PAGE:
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Why can't catalyst affect equilibrium constant ?

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Topic: State of equilibrium  (Read 1957 times)

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Offline leemw0108

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State of equilibrium
« on: July 01, 2010, 01:26:47 AM »
Why can't catalyst affect equilibrium constant ?

Offline Schrödinger

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Re: State of equilibrium
« Reply #1 on: July 01, 2010, 01:44:39 AM »
Catalysts increase (or decrease if negative catalysts) the rate of both forward and backward reactions by the same amount. i.e., they catalyze both to the same extent in the same fashion.

So, if Kf is the rate of forward reaction and Kb is the rate of backward reaction, both increase by the same factor.

K(equilibrium constant) =  Kf/Kb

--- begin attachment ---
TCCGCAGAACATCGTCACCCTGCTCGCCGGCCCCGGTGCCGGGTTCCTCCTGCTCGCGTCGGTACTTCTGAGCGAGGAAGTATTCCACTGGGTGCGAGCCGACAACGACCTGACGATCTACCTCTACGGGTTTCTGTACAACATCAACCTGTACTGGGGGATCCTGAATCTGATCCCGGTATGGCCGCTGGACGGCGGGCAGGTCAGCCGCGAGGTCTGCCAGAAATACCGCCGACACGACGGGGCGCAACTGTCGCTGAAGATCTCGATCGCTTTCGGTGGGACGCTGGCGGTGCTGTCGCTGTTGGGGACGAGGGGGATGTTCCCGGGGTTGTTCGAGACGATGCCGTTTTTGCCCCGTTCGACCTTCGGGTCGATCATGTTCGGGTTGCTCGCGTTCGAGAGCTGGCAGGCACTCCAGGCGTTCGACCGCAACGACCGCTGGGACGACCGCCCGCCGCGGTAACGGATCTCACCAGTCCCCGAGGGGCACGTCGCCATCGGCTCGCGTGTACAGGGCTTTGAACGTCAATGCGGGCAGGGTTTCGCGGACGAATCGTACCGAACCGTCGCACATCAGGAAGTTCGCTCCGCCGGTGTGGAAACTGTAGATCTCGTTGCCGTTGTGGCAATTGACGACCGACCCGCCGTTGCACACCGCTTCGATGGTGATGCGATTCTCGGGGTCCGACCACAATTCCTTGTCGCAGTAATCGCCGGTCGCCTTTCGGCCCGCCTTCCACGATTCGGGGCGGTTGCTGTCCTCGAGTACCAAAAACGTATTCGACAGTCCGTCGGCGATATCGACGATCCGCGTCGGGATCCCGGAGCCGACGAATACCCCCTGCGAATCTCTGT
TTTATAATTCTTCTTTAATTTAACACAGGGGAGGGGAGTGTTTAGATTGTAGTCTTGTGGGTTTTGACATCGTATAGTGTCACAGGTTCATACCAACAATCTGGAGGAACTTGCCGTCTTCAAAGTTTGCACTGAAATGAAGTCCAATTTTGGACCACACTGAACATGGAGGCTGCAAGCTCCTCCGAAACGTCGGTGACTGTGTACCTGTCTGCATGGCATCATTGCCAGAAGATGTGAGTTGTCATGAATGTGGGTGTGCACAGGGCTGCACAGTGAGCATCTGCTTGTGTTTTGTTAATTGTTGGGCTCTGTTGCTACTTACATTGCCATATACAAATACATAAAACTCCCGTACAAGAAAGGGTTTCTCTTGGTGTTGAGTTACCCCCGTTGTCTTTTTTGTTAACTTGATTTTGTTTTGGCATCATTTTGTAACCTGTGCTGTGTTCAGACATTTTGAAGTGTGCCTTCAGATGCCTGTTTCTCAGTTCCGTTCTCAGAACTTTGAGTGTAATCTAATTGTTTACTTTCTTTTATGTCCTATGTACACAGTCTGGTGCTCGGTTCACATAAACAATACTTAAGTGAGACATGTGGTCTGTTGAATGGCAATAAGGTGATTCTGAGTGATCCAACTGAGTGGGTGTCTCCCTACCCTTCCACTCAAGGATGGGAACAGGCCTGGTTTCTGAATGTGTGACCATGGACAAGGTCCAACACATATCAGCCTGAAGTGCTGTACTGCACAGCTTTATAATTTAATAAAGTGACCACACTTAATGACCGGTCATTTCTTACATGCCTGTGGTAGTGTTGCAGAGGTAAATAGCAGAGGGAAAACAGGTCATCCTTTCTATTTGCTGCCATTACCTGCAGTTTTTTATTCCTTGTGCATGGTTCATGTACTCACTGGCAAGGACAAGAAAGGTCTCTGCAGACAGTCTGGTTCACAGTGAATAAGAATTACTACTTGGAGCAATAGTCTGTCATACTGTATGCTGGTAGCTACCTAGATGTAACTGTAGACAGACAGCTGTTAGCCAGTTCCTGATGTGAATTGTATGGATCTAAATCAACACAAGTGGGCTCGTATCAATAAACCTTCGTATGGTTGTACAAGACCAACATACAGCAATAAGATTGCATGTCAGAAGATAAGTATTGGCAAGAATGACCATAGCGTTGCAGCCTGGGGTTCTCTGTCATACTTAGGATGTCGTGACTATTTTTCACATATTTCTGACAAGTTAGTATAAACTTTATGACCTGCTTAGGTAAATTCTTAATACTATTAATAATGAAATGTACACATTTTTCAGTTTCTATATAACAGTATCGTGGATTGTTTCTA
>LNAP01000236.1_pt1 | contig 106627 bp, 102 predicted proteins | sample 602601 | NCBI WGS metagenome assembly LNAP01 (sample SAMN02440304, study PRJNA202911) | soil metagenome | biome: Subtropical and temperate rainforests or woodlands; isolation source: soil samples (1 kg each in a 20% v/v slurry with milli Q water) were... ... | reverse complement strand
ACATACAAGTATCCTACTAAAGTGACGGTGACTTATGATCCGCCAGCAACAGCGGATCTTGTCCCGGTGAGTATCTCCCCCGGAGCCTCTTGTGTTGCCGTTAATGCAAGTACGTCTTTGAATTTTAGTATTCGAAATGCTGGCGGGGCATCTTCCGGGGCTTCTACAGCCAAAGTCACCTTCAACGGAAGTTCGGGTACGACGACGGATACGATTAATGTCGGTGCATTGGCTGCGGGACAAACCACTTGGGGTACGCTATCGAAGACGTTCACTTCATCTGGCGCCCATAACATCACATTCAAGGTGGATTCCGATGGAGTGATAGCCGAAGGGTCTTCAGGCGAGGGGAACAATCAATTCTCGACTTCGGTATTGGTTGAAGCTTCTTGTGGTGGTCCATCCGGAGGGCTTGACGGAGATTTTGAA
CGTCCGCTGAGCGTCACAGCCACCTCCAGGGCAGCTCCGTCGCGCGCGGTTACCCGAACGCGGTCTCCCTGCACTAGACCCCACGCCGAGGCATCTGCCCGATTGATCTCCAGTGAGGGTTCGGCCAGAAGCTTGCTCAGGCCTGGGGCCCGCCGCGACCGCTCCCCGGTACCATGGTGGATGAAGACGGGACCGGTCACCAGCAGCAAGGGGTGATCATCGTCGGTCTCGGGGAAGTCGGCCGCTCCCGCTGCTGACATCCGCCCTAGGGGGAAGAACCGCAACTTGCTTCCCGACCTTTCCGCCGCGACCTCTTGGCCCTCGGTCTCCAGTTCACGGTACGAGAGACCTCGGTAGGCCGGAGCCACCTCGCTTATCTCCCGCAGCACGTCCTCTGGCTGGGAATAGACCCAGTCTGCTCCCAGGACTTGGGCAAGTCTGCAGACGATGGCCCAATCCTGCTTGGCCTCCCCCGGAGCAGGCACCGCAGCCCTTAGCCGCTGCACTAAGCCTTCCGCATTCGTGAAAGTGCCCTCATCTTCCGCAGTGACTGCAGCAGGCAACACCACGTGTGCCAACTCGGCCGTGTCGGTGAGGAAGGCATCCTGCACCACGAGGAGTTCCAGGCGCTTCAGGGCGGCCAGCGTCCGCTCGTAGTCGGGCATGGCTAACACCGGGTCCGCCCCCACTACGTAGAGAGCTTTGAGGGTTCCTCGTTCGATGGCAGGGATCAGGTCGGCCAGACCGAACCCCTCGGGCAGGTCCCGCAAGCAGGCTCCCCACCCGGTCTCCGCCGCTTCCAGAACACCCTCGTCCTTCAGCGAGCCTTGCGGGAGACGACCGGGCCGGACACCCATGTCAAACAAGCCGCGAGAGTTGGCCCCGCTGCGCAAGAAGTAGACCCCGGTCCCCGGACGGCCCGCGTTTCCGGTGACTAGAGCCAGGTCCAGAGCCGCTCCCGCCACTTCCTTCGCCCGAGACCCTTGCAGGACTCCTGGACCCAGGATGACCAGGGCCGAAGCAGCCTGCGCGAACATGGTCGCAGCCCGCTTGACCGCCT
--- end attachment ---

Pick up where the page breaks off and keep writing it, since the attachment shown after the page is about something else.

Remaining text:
The ratio remains the same, hence, equilibrium constant is not altered.
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Offline FreeTheBee

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Re: State of equilibrium
« Reply #2 on: July 01, 2010, 02:19:45 AM »
Rate depends on kinetics and thereby on the reaction path. The equilibrium constant depends on free energy and is therefore only dependent on the starting and final situation. A catalyst influences the reaction path (lowering the transition state), but as long as the initial and final compounds are the same as without the catalyst, the free energy change is the same and thereby also the equilibrium constant.
You can look at a chemical reaction as downhill skiing (John Albery). If the path downwards is smooth it will go fast, but if there is a big *Ignore me, I am impatient* in the hill you will slow down as you go over it. A catalyst helps smoothening the hill or finds another route  thereby raising your speed. The free energy is just the difference between how high you started and how low you finished, but it doesn't know about any bumps along the way.

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